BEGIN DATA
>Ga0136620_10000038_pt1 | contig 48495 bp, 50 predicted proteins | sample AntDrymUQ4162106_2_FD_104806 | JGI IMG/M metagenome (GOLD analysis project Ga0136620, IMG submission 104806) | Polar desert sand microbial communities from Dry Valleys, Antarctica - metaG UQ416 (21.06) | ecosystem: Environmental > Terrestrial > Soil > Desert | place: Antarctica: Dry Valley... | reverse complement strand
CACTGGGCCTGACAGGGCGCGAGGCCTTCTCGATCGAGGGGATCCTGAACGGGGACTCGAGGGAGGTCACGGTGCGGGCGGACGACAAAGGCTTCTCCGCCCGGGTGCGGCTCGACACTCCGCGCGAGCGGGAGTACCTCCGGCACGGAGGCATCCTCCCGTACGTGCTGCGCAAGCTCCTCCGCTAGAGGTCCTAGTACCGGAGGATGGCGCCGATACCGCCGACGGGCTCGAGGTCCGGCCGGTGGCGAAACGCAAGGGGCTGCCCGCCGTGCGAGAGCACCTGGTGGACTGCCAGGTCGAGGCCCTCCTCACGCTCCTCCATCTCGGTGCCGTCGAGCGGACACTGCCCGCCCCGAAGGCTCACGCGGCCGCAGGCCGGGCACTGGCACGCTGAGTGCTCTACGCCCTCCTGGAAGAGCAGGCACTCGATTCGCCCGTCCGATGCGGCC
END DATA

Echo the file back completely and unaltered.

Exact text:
>Ga0136620_10000038_pt1 | contig 48495 bp, 50 predicted proteins | sample AntDrymUQ4162106_2_FD_104806 | JGI IMG/M metagenome (GOLD analysis project Ga0136620, IMG submission 104806) | Polar desert sand microbial communities from Dry Valleys, Antarctica - metaG UQ416 (21.06) | ecosystem: Environmental > Terrestrial > Soil > Desert | place: Antarctica: Dry Valley... | reverse complement strand
CACTGGGCCTGACAGGGCGCGAGGCCTTCTCGATCGAGGGGATCCTGAACGGGGACTCGAGGGAGGTCACGGTGCGGGCGGACGACAAAGGCTTCTCCGCCCGGGTGCGGCTCGACACTCCGCGCGAGCGGGAGTACCTCCGGCACGGAGGCATCCTCCCGTACGTGCTGCGCAAGCTCCTCCGCTAGAGGTCCTAGTACCGGAGGATGGCGCCGATACCGCCGACGGGCTCGAGGTCCGGCCGGTGGCGAAACGCAAGGGGCTGCCCGCCGTGCGAGAGCACCTGGTGGACTGCCAGGTCGAGGCCCTCCTCACGCTCCTCCATCTCGGTGCCGTCGAGCGGACACTGCCCGCCCCGAAGGCTCACGCGGCCGCAGGCCGGGCACTGGCACGCTGAGTGCTCTACGCCCTCCTGGAAGAGCAGGCACTCGATTCGCCCGTCCGATGCGGCC